The third week of the Tour de France is supposed to be when it all happens. It's when attention in the race hits its peak, and nobody wants to fail by running out of gas two or three stages before Paris. It's the most painful way to go. By contrast, it's also the most memorable way to win. Every year someone takes the yellow jersey for good, but if they do it in the third week they get the word "heroic" attached to the feat. The organizers don't always put the hardest stages there, like the Giro, but often enough it's the case, and even if not there can still be some great racing.
The hope for this Tour de France is that we will see some of the same. If you are a Chris Froome fan, you're certainly liking what you see, but can't be completely satisfied with a win built on some small attacks and a juror's decision. You want him to stamp his authority on the race in a way that he only technically has so far. If you are more of a Mollema or Yates or Quintana guy, you're looking for things to get cRaZy over the next few days. The potential is there in terms of stages. Now it's up to the protagonists.
For reference's sake, here's one person's take on what a great third week can look like.
2011: The Age of Heroes
The 2011 Tour de France capped the long-range planning of Cadel Evans, by then a world champion and regular runner-up in Paris, and his retooled, well-heeled BMC team dedicated solely to his success, something he'd been missing all those years. [/gross understatement] His rivals were a mixed bag, with Alberto Contador taking over at Saxo-Sungard -- but then exhausting himself at the Giro d'Italia while nervously awaiting a suspension for his clenbuterol positive -- and the newly formed No-Bjarne's Club, Leopard-Trek. It was actually a pretty impressive lineup in hindsight, with Andy Schleck heading the Leopard guys, Contador, Evans and Bradley Wiggins newly-installed at Team Sky, making four eventual winners in one race, along with the usual (Rabobank) suspects.
The course was nicely backloaded, despite a triptych of Pyrenean stages of note, and had Thomas Voeckler installed in yellow for a long stretch of the race, while Evans and the Schleck Brothers stayed more or less level on time into the third week. The yawning divide in their relative time trialling skills meant that this race was anything but tied, with 42km against the watch looming, so the Schlecks needed to isolate Evans to have any chance of success.
The third week began with a memorable stage to Gap, won by Thor Hushovd, the world champion, who closed down a breakaway over the Col de Manse and won the sprint in Gap over his countryman, Edvald Boasson Hagen. From there the race climbed over Sestriere into Italy, with Boasson Hagen gaining redemption with a solo victory. Not a bad week for Norwegian cycling. That left two stages, which promised to explode the race. The Tour had designed a course around paying tribute to the Col du Galibier, and went back to France over the 2700 meter Col d'Agnel en route to a rare race finish on the Galiber. Sandwiched in between was the Col d'Izoard, another Tour icon, and it was there where this became a race.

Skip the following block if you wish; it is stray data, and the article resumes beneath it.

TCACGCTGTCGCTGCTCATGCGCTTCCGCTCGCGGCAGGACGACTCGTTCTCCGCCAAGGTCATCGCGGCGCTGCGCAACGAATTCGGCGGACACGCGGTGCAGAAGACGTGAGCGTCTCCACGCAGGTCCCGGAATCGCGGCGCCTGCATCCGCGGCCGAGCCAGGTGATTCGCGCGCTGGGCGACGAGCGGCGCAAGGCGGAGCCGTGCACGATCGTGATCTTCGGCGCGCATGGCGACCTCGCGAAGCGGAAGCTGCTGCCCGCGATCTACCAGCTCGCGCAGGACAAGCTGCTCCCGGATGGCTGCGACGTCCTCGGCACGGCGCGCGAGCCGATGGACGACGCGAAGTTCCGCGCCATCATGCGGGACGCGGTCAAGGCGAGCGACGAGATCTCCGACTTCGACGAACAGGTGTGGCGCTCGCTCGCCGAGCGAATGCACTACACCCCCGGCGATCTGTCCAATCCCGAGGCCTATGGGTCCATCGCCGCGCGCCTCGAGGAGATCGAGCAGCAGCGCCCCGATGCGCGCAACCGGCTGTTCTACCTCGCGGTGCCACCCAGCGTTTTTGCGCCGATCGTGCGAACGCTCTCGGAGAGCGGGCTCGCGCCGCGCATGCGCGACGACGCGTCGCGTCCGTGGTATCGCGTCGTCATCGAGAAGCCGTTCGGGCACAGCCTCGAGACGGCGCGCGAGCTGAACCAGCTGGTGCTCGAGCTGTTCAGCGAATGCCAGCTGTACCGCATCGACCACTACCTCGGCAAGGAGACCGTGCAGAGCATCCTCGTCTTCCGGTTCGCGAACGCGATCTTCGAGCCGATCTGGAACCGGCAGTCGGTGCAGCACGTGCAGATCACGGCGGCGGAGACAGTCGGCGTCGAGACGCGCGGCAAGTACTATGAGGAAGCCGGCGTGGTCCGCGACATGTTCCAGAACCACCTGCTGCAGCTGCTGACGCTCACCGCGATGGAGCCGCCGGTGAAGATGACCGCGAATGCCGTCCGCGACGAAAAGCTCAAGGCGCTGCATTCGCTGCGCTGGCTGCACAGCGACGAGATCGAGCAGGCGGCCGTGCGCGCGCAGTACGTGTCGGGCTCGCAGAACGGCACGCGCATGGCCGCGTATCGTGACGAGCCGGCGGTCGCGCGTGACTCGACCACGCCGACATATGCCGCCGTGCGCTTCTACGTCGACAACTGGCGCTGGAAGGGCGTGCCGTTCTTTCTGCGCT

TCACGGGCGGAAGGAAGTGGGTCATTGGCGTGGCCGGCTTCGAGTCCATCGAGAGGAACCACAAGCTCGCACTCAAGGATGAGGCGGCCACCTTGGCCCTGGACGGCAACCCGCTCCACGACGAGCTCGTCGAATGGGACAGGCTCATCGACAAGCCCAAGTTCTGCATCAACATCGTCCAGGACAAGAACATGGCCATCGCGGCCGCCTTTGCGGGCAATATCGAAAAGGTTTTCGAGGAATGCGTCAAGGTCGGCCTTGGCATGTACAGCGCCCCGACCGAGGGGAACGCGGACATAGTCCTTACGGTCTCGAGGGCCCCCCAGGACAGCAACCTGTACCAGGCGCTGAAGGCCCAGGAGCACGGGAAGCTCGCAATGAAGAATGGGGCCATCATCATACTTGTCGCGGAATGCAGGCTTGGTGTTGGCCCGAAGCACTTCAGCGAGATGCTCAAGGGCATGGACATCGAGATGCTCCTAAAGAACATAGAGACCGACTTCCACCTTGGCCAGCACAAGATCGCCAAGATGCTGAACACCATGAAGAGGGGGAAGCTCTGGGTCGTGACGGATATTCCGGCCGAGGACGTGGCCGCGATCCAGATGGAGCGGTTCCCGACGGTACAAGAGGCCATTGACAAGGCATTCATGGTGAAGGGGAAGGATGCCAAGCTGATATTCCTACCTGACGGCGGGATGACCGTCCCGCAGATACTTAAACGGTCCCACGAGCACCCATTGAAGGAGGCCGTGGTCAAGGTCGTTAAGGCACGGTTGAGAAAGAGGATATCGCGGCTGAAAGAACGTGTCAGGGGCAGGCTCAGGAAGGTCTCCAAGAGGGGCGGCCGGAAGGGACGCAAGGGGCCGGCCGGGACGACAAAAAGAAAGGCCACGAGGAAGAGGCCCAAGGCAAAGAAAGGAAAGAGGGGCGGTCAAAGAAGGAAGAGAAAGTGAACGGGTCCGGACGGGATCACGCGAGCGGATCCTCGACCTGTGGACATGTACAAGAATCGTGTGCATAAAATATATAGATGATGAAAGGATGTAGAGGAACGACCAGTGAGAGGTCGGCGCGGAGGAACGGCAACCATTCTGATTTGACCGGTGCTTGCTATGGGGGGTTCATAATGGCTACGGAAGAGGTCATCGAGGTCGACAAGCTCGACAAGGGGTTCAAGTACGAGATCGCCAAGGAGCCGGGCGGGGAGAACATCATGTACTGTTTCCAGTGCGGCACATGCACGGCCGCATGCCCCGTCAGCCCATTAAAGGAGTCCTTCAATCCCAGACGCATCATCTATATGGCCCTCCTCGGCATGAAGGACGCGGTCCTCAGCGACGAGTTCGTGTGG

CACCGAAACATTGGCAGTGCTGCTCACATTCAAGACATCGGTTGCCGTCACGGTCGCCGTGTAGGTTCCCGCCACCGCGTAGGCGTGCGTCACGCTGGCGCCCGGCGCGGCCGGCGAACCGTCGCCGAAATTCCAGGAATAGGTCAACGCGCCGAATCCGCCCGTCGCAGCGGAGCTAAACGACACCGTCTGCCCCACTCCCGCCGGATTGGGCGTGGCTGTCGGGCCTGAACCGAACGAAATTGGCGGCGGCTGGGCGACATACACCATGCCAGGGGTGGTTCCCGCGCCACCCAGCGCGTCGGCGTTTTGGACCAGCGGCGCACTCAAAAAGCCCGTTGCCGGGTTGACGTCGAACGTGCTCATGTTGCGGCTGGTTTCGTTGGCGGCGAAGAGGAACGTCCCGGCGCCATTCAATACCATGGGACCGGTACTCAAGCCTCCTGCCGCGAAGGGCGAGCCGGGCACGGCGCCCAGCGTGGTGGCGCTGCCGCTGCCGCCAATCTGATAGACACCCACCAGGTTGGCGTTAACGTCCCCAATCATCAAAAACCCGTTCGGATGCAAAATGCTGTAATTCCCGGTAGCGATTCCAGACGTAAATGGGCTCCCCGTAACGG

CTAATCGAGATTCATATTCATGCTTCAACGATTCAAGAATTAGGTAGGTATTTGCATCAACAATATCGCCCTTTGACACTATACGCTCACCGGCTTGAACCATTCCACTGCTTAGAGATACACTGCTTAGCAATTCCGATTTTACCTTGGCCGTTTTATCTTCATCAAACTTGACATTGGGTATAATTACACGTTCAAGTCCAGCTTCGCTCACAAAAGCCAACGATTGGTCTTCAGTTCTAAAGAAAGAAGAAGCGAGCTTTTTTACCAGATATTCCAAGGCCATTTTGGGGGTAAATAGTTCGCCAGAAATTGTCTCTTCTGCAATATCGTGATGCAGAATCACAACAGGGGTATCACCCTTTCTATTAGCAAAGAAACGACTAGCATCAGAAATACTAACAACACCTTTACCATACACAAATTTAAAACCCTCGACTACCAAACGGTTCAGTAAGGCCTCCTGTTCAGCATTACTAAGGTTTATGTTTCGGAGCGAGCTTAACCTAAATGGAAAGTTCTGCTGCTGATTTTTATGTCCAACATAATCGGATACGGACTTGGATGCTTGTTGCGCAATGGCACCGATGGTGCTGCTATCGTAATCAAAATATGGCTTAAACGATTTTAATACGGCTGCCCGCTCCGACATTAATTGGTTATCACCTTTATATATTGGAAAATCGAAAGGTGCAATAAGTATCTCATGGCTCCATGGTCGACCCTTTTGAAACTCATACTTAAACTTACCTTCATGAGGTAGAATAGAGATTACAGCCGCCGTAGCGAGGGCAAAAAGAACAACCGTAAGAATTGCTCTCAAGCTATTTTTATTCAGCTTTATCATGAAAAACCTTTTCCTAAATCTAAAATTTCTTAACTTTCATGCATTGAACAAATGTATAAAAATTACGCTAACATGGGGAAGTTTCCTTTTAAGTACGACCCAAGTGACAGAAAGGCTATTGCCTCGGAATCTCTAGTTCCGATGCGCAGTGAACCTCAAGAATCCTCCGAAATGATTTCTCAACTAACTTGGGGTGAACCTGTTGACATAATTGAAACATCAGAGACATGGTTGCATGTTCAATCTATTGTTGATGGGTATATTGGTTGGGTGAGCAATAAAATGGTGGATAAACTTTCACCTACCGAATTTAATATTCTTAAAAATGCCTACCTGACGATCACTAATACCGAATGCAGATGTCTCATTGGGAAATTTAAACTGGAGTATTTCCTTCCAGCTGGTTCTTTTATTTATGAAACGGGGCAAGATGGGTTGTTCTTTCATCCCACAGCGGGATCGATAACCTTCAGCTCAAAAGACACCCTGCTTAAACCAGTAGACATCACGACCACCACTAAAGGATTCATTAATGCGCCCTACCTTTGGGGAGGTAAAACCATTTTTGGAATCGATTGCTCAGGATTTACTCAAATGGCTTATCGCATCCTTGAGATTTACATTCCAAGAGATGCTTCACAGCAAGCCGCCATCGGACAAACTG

Andy Schleck attacked, knowing that his chances of gaining enough time on the final climb didn't look good, or maybe just feeling like a caged bird needing to fly. With 65km left Schleck left the favorites and soloed across the majestic peaks of the Tour, gaining a stage win and a minute on Evans -- a fleeting hope for yellow in Paris. He risked it all, went alone, went big and made for beautiful cycling imagery, just like we imagine those days of yore. Contador lost more time, and the overall battle was down to Evans and the Schlecks.
The next day brought a new, Giroesque format, the short stage with a couple massive climbs. It was back over the Galibier again, and then to Alpe d'Huez. Contador, effectively eliminated, attacked right away, and Andy Schleck -- hold me! -- joined him. Evans chased but suffered a mechanical problem and sank back to the peloton in the hopes that a hundred guys could reel in two. Voeckler, still annoyingly in yellow, went with the attack, but eventually fell back. Contador and Schleck went from two minutes up to just 42 seconds atop the Galibier, and both of them had taken incredible risks, from Italy to the Izoard, so there was no certainty that this move would succeed. But it was beautiful to behold, and it had a chance.
Schleck's notorious descending saw them reeled in as they hit Alpe d'Huez, though Contador tried to go again, but Evans had his prey -- Schleck, the virtual maillot jaune -- in his sights. They stayed together to the finish, and Evans demolished the Schlecks in the next day's time trial to bring home Australia's first and so far only maillot jaune.